A bizarre attack by a llama has turned a summer vacation in B.C. into a harrowing ordeal for a 75-year-old woman from Montreal.
France Pilotte was on a family outing to a petting zoo at Krause Berry Farms in Langley, east of Vancouver, July 28 and said she was attacked by the animals they'd gone to see.
"It's like a nightmares," said Pilotte, who spoke publicly about the incident for the first time Friday.
Pilotte said she, her daughter and her grandson were feeding grain to goats and a llama when the unimaginable happened.
"The big thing jump on me and push me down so fast I jump in the air. I fell so hard. It's unbelievable," said Pilotte.
The "big thing" was the llama.
Goats also involved
Pilotte's daughter, Sandy Philpott, said she and the grandson were not hurt, but they were traumatized by what they witnessed.
"Awake or asleep, all I see is a llama pouncing on my mother, who I love, and her bones crushing and shattering and her screams of pain," Philpott said.
The other animals also became a problem during the incident, Pilotte said.
"After that, two goats were walking on me. They were on me. Staying on me."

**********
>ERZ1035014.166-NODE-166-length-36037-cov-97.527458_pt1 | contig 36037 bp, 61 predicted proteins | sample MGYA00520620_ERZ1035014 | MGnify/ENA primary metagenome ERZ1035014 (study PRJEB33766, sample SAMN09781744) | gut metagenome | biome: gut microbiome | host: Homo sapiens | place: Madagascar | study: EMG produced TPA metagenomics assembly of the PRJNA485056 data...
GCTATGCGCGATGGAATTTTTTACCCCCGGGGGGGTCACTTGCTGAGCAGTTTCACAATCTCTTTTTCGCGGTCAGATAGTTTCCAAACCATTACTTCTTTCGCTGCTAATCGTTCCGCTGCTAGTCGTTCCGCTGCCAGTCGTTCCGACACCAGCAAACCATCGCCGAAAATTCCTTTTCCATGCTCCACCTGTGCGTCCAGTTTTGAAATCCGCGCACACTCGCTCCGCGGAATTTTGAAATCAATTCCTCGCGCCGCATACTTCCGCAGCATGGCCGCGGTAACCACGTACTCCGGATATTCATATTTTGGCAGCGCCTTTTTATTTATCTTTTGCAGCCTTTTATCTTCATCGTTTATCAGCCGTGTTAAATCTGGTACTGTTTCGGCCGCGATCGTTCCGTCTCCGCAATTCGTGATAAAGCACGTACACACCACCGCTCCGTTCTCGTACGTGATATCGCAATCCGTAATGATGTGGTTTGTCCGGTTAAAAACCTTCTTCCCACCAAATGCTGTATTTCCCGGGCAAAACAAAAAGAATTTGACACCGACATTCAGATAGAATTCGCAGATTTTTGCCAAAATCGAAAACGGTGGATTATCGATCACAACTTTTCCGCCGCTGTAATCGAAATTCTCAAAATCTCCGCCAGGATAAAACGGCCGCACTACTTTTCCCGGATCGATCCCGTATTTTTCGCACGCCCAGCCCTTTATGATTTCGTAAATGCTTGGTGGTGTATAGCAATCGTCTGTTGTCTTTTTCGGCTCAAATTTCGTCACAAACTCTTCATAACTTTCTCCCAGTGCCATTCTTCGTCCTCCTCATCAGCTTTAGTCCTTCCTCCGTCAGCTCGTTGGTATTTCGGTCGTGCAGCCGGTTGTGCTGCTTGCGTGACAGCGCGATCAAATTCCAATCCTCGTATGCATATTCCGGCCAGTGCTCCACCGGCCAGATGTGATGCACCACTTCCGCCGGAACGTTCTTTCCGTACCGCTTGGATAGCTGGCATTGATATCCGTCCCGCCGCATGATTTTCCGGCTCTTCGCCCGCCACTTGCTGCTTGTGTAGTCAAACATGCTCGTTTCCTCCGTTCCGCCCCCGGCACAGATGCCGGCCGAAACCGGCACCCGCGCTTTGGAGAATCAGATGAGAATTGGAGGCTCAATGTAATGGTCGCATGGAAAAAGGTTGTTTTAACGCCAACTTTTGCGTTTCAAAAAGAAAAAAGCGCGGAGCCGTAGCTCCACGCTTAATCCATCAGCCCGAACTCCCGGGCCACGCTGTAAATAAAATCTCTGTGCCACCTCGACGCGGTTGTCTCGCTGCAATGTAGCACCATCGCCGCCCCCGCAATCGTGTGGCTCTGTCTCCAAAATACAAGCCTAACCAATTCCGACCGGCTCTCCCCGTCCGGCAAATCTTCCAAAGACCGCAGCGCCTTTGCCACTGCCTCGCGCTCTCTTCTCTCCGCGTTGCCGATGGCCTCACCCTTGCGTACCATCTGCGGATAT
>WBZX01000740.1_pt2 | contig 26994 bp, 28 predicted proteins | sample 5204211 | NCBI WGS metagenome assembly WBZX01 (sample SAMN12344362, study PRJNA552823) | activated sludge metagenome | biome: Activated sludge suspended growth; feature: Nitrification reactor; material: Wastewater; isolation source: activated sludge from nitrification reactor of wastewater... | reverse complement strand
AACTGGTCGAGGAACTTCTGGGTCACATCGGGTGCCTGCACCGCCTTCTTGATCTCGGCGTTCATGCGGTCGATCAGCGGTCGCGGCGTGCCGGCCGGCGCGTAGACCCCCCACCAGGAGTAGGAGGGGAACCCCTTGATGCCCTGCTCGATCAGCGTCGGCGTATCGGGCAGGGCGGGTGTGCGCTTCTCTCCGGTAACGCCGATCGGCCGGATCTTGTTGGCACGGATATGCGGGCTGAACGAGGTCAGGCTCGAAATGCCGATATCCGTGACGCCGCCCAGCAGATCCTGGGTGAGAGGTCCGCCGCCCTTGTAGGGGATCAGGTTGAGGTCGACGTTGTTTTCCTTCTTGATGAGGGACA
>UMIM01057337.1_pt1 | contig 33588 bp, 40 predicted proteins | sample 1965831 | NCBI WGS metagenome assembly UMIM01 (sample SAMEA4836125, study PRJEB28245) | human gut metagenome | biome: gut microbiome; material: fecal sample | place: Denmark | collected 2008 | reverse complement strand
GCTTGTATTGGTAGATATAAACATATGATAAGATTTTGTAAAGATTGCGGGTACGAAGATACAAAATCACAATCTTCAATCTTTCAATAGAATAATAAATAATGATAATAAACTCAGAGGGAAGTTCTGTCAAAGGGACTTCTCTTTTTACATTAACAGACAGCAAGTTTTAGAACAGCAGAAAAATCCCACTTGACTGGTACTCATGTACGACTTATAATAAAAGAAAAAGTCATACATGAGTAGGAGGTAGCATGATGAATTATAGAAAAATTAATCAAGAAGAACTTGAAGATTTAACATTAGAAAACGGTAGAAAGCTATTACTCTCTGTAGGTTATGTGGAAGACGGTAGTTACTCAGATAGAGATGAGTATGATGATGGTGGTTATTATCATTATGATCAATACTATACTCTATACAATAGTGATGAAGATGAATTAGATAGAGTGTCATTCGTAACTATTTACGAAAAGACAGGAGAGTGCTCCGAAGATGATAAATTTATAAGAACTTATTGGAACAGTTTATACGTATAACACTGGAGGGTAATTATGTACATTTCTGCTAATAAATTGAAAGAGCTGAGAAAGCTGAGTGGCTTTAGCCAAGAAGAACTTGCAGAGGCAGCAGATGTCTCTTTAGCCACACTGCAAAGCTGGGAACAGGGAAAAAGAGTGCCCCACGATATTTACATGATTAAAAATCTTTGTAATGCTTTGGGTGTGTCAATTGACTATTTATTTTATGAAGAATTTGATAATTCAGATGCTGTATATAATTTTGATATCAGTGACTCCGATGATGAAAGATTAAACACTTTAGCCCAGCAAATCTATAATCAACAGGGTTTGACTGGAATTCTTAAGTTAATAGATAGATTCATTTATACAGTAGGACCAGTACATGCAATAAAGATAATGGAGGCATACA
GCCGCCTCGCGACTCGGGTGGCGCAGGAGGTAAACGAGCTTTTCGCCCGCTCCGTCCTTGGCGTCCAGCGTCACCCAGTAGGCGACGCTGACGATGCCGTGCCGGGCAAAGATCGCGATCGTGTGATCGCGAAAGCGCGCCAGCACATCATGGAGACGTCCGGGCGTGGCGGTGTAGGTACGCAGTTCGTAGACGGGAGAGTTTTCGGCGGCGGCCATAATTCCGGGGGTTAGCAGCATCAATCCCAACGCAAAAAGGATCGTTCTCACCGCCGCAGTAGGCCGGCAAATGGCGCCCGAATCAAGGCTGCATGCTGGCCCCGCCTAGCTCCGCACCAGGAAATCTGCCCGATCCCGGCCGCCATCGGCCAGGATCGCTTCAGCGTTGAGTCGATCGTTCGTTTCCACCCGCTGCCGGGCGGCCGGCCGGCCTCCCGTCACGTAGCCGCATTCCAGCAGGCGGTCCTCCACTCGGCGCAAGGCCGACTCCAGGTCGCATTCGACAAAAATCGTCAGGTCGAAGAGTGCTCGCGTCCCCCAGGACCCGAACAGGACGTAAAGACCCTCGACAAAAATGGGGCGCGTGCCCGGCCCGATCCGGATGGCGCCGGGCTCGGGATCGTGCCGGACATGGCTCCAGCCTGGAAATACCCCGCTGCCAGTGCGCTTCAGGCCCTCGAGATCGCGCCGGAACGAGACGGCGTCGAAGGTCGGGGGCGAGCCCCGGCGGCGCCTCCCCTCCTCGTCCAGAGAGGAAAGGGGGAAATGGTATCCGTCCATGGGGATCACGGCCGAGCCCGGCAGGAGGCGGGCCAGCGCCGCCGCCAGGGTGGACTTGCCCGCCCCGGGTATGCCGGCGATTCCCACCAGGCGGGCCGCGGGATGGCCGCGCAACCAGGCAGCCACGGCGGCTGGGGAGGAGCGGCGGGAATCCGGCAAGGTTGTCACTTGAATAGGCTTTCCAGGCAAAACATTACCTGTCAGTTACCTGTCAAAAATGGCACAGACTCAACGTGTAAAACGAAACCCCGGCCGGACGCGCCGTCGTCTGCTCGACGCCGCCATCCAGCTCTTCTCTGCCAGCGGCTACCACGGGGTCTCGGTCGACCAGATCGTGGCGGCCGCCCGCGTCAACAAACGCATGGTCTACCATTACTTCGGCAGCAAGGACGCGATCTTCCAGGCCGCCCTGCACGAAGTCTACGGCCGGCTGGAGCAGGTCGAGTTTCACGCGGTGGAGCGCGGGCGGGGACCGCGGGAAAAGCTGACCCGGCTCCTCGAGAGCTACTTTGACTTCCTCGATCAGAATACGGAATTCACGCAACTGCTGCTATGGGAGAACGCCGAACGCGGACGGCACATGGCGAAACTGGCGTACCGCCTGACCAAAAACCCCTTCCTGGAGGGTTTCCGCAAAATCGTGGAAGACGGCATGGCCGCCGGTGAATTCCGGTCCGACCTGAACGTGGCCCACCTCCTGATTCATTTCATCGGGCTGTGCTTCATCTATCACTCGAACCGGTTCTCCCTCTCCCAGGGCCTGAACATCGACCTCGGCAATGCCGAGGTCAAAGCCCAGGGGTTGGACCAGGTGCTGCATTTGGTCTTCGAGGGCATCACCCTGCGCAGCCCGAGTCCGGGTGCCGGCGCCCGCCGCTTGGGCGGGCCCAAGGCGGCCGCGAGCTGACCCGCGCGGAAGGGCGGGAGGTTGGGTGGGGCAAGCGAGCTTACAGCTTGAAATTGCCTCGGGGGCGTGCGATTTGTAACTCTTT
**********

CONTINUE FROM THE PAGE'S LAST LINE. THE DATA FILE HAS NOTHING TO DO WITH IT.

Pilotte suffered numerous fractures. Plates, metal rods and pins have been inserted in her broken femur, hip, elbow and arm.
She also must undergo surgery to mend her broken knee.
Pilotte is expected to spend the next several weeks recovering in hospital.
Llamas are domesticated South American beasts of burden generally considered to be gentle.
But, like many animals, they're susceptible to a condition called "berserk male syndrome," said Trudy Handel of Xanadu Farms in Langley, home to several llamas.
"If you take the baby away from the mother when it's very, very young and you bottle feed it and you keep it away from its own kind, it tries to relate to you as the herd," Handel said. "And in doing that, you're either there to breed or you're there to drive away."
Farm insured, says owner
Krause Berry Farm has been in business for nearly 40 years and opened its petting zoo three years ago.
In a telephone interview with CBC News, owner Alf Krause said the llama involved in the incident is not full-grown.
Krause said whatever occurred to Pilotte was an accident, and the farm has insurance to cover such contingencies.
Pilotte's daughter said the family has hired a lawyer.
"There's no guarantee she's going to survive this, considering her age and the risk of infection and her need for another surgery," said Philpott.